Nikki Dziedzic and her two-year-old son Jude look on as Gov. Jay Inslee props up Jude’s stuffed penguin while signing HB 1870 on April 17. (Office of the Governor photo)

Nikki Dziedzic and her two-year-old son Jude look on as Gov. Jay Inslee props up Jude’s stuffed penguin while signing HB 1870 on April 17. (Office of the Governor photo)

If Inslee only knew, he might have run for president sooner

The governor isn’t a great dealmaker. His absences from Olympia may be helping get his bills passed.

OLYMPIA — Jay Inslee looks to be enjoying his best legislative session as governor.

By the time it wraps up, the Democratic governor should get 15 of the 18 bills he specifically requested through the Legislature.

Two of those — 100 percent clean electricity and energy efficient building standards — represent the first significant successes in his crusade to reduce Washingtonians’ carbon footprint on the globe.

He’ll have bipartisan wins in transforming how the state cares for those with mental and behavioral health illnesses, expanding early childhood education, combating opioid abuse and providing greater protection for orcas.

And there are partisan victories too, such as those bills dealing with climate change and one increasing publicly funded health care options.

At this point, a couple of his bills that have yet to pass could be dealt with directly in the final budget deal.

All in all, the chief executive is having a real good 2019.

It only took seven sessions, a few more Democratic lawmakers, a tweak in strategy, and a campaign for president which has kept Inslee from getting in the way in Olympia.

Inslee entered office in 2013 to find Democrats in charge of the House and Republicans running things in the Senate. This division of power lasted five sessions. In that time it became painfully clear Inslee’s talent for winning elections didn’t extend into the legislating arena. His skill at selling a vision to voters simply didn’t translate under the Dome with many of the 147 elected members of the Legislature.

Early on, Inslee and Republican lawmakers displayed open disdain for each other. Republican senators used their power to fire his transportation secretary. They’ve grown to tolerate one another and, on some days, get along.

At times in this same period, Inslee struggled to win over Democrats, usually moderate ones, on environmental and fiscal matters.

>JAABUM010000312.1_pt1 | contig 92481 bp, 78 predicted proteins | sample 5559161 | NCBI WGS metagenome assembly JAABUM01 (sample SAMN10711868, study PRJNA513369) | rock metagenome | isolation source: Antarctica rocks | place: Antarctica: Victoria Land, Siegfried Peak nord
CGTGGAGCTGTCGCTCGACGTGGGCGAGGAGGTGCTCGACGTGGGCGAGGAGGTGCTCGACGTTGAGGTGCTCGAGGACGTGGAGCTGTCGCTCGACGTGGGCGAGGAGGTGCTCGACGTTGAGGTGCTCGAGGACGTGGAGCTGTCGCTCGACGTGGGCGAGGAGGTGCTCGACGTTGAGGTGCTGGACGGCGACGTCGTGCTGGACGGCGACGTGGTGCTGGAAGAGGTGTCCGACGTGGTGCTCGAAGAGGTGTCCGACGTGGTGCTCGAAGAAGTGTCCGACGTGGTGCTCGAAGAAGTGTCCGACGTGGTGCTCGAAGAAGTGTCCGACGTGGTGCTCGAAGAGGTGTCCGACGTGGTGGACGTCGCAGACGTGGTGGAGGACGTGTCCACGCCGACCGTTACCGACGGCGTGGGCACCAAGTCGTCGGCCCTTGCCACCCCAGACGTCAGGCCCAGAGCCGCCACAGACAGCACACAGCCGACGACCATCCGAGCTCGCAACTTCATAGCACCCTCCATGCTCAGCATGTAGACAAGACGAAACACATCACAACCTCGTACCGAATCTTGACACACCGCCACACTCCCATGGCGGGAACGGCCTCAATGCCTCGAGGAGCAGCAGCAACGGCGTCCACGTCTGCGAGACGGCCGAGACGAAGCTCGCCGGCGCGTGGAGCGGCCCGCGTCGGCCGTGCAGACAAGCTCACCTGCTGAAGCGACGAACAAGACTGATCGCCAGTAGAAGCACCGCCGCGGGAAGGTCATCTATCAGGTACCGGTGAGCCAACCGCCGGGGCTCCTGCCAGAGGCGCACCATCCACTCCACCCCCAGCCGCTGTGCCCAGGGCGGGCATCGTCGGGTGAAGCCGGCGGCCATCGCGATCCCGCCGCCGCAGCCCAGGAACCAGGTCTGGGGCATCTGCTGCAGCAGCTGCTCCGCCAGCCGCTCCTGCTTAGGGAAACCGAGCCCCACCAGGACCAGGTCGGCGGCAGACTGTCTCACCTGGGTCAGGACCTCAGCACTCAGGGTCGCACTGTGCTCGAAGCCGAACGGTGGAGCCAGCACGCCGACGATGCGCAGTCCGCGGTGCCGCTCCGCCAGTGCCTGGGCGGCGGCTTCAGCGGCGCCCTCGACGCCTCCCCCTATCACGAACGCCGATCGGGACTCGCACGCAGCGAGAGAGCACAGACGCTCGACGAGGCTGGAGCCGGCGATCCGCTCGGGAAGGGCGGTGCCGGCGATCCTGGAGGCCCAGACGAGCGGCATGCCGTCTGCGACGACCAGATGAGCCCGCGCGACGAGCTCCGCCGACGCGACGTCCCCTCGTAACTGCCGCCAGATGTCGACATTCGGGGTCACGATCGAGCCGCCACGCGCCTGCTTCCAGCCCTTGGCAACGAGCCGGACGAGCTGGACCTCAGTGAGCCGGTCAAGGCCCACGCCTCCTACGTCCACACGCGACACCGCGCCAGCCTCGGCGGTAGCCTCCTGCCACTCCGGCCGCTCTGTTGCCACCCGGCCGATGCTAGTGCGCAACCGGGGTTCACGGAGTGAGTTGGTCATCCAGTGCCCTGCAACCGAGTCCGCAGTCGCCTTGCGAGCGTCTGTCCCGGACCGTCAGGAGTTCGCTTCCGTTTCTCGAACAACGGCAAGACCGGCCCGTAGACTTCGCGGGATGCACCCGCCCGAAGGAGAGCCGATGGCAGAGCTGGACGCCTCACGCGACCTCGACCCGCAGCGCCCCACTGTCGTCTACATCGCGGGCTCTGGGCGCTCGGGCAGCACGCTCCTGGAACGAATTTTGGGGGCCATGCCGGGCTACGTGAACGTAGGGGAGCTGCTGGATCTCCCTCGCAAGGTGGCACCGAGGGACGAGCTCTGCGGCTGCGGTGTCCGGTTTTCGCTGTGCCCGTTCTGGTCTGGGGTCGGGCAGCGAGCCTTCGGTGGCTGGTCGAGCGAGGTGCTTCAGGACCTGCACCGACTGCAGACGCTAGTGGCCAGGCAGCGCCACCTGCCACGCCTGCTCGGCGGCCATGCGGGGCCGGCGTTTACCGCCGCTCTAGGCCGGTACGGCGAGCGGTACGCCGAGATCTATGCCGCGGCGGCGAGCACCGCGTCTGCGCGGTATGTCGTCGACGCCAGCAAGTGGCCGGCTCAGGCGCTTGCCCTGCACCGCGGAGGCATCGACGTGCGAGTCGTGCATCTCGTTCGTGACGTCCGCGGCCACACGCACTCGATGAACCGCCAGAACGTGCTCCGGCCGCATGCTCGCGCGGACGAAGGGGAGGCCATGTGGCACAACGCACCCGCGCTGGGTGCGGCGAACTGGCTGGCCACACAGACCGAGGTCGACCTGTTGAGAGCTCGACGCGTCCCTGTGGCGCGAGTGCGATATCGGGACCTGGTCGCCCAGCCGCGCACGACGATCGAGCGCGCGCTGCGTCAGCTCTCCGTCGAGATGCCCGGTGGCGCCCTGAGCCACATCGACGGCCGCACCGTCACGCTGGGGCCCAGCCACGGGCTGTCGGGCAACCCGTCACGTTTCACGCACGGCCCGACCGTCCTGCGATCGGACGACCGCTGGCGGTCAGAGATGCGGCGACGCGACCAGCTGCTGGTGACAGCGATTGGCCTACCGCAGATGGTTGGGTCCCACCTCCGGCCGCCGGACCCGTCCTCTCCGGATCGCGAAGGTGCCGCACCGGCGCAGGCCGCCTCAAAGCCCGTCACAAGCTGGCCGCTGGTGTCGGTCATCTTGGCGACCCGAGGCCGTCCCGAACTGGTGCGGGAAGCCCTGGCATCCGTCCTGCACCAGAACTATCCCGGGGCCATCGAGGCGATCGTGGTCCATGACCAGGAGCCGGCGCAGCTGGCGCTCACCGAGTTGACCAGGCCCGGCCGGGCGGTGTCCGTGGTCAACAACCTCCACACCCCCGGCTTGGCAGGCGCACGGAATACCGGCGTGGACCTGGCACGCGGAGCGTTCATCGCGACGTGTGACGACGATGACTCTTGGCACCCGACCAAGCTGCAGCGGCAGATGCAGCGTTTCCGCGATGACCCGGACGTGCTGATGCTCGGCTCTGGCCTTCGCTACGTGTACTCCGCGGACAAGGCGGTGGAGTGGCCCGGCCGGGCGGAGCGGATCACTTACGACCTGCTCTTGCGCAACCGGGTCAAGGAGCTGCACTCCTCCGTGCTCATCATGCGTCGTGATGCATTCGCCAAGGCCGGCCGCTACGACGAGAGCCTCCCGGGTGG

The situation improved slightly last year when Democrats regained narrow control in the Senate.

But his fortunes really turned around with the election in November.

Thanks to voters, Democrats gained seats in both chambers. They now have a 57–41 edge in the House and a 28–21 advantage in the Senate. Those margins enable Democrats to pass bills even if a couple of their members peel off or are absent — which has happened.

Voters in November also rejected a carbon tax initiative Inslee campaigned to pass. It was quite a blow for the governor who had spent years preaching the absolute importance of putting a price on carbon to defeat climate change.

He and his advisers had to regroup. On climate change for sure. Also, on how to approach the 2019 session in which they wanted to make the most of those new majorities.

They found a way, crafting legislation that would be a comprehensive response to a specific issue like reducing greenhouse gases, saving Southern Resident killer whales, or treating those with mental illness. The bills they wrote proved broad enough in their content to serve as vehicles for debate rather than be used as templates by lawmakers wishing to write their own versions.

It’s worked out well.

Inslee’s absenteeism to campaign for president is a big help too.

It’s no secret the governor doesn’t engage very deeply on issues unrelated to climate changes. It’s also no secret that lawmakers find that it can be difficult negotiating with him because he’s not always clear about his intentions. It’s messed up members of both parties at some point in his tenure.

This session, with Inslee gone a lot, those staff members are doing the heavy lifting on his behalf.

They are loyal to his agenda and experienced in the ways of Olympia. They’ve earned respect and trust of lawmakers on both sides of the aisle, and of lobbyists. These professionals understand the fate of a bill can hinge on the strength of a relationship rather than the content of a provision.

Republicans will quietly acknowledge Inslee’s cross-country campaign jaunts are probably a reason it’s been a generally civilized session. (Though they sure would like him to pay for his security detail on the road rather than stick taxpayers with the bill.)

Democratic lawmakers will too, but not out loud.

Inslee is in town, at least until the session is scheduled to end on Sunday. They don’t want to jinx things.

He’s not the only one having a good year.

Jerry Cornfield: 360-352-8623; jcornfield@herald net.com. Twitter: @dospueblos

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